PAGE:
"I was born in 1952 in Richmond, Indiana, but my family moved a whole lot, and ended up going to high schools in Indiana, Michigan, and Arkansas. I joined the Army after high school, in 1971, so I could settle down. Served in both enlisted and officer ranks, but in 13-plus years of active service and 20 years in a reserve status, I never heard the sound of hostile gunfire even once. I got my college education through the Army and served in several environmental and occupational health related jobs.
After leaving active service, I worked for Nichols Research Corporation for 6-1/2 years, in Huntsville, Alabama, and then moved to Texas to get back into the environmental arena. I’ve been working for the Texas Commission on Environmental Quality (or predecessor agencies) since 1990. Currently, I serve as an engineer in the Texas Optimization Program, the goal of which is to help drinking water systems produce the best water that they can without accruing significant construction costs.
A good friend of mine introduced me to building ships in bottles in 1979, and I constructed my first ship, a two masted Baltimore Schooner, in that year. I had it in the bottle, sitting in the glue and waiting to dry, when I dropped the bottle and broke both it and the ship. Immediately upon recovering from the emotional trauma of this tragic event, I started another two masted schooner in a Captain Morgan bottle, in 2005. This one made it through the entire construction process, and I’m proud to say, endured shipping to a good friend in Alabama.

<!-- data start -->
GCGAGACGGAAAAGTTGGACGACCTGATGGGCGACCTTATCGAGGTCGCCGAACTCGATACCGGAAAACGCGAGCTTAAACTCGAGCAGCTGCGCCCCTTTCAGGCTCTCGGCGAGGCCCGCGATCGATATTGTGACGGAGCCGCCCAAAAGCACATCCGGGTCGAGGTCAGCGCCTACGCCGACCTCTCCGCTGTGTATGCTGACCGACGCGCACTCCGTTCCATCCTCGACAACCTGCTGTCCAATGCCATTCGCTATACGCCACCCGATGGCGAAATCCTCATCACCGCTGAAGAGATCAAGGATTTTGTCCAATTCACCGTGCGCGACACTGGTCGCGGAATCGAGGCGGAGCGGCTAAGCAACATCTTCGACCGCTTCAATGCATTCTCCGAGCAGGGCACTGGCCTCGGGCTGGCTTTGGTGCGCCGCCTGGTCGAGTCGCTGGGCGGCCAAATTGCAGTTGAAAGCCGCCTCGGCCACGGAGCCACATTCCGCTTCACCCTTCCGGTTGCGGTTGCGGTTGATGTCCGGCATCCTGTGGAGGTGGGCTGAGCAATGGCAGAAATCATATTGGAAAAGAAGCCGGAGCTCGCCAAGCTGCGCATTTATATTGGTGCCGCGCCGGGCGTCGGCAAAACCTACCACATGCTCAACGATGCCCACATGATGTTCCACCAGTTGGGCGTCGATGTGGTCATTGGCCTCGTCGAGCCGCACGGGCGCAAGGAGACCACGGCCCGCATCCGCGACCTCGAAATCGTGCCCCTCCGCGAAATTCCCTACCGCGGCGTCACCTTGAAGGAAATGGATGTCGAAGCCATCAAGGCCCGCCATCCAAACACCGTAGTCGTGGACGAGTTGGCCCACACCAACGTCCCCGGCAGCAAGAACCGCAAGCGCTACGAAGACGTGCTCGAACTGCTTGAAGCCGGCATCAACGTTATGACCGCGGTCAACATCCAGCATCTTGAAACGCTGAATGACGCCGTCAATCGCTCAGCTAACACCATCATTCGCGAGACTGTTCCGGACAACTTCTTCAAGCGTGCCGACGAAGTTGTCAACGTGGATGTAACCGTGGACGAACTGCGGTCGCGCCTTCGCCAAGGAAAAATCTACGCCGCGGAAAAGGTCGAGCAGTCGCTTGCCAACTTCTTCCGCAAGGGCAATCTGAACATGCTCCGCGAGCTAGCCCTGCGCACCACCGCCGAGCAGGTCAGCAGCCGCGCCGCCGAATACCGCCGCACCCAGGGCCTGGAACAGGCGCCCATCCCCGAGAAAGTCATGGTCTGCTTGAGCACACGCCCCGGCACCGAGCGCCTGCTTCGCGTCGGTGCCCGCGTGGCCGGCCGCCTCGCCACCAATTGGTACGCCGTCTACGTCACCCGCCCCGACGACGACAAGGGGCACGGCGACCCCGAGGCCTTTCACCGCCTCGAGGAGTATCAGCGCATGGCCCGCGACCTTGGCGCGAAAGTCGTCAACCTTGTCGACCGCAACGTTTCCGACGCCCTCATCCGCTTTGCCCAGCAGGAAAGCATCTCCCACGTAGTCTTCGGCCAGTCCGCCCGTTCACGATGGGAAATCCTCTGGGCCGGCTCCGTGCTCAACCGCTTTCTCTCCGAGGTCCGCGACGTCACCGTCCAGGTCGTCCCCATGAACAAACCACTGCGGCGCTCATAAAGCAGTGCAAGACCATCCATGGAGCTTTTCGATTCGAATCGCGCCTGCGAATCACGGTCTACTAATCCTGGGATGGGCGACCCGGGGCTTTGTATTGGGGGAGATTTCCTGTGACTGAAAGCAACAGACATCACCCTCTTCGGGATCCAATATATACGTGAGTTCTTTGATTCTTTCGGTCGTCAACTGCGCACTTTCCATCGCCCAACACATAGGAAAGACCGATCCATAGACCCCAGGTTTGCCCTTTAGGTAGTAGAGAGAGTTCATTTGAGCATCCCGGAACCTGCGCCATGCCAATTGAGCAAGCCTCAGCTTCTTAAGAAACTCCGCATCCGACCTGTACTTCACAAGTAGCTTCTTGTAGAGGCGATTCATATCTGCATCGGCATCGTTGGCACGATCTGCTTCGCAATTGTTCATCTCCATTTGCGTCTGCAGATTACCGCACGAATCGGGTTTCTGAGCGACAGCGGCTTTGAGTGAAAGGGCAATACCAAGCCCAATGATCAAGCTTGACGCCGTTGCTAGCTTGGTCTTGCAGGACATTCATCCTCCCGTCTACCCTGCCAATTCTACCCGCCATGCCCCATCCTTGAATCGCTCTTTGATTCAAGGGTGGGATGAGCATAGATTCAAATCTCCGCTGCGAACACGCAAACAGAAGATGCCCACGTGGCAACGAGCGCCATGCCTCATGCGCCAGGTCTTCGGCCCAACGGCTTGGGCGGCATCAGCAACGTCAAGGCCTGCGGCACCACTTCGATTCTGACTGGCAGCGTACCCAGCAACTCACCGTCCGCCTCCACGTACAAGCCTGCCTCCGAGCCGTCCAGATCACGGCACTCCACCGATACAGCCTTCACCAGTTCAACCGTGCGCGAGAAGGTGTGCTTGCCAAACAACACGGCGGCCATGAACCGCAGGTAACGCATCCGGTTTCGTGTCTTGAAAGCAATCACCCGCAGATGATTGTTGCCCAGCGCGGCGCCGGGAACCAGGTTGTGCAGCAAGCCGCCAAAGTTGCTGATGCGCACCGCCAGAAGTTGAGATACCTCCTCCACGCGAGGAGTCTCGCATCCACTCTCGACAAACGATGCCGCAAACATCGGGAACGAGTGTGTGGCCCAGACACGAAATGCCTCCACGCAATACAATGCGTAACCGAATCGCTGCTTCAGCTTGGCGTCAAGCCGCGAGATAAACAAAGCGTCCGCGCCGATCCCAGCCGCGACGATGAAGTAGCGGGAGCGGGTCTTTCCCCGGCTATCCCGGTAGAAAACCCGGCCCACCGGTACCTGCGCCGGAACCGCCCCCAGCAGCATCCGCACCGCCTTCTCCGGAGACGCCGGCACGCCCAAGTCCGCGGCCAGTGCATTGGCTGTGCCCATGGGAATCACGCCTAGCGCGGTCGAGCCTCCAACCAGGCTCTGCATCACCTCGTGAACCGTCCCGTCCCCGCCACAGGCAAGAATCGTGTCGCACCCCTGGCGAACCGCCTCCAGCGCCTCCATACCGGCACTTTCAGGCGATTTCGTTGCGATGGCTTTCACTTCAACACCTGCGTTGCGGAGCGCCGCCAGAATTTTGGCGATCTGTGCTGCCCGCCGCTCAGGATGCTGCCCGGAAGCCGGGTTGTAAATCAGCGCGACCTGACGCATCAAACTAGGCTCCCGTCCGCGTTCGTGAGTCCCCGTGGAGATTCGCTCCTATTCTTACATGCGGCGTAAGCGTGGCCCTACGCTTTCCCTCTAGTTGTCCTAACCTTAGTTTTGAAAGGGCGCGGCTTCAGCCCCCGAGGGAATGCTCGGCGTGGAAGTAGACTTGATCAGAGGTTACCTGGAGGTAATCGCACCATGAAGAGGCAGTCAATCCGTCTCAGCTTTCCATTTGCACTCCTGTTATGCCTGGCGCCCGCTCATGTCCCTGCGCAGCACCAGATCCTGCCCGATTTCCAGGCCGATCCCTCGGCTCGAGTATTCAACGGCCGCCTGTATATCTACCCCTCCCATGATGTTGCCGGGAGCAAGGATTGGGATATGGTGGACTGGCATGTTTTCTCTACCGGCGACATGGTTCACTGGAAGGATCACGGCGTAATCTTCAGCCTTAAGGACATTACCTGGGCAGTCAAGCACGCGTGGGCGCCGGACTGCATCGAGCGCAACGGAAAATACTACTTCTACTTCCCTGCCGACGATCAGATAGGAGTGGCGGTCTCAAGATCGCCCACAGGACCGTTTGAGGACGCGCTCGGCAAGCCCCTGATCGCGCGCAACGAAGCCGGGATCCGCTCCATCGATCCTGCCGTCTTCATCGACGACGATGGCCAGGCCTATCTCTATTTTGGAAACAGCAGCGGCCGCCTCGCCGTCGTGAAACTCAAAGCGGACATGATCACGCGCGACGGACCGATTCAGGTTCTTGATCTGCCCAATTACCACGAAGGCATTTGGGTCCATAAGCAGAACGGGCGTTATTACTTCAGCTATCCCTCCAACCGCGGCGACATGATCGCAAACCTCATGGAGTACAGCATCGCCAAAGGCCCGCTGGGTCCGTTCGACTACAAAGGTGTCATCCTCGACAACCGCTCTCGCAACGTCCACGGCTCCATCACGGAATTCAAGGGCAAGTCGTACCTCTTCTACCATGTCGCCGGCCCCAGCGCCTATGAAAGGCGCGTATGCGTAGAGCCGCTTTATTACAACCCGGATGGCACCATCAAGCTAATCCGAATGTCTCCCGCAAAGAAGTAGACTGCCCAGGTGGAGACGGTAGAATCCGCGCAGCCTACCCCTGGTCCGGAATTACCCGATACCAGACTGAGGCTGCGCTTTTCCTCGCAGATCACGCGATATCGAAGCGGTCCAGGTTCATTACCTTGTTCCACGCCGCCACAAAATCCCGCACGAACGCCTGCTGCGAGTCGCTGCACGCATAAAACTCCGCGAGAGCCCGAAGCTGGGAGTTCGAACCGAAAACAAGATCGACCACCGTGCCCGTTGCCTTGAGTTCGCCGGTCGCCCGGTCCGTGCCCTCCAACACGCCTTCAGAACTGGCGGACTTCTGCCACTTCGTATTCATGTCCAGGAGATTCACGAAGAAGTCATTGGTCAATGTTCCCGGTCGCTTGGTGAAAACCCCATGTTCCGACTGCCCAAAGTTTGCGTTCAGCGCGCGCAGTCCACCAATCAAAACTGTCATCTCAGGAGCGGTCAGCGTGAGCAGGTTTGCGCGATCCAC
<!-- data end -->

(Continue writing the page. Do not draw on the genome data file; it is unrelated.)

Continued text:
Since 2005, I have constructed around 15 ships, always reaching the boundaries of my limited abilities with every project. This is not to say that my progress as a SIBer has been significant, or even measurable. I have several references for building SIBs, but, with almost every project, I have to figure out a way to do something that is not described in any of them, and this, in part is why building ships in bottles holds a fascination for me.
These are two of my favorite pictures of me with my grand daughter, Lyssa."
Bottles by Noble Johnson
Click on a picture to view the bottle and description in the Gallery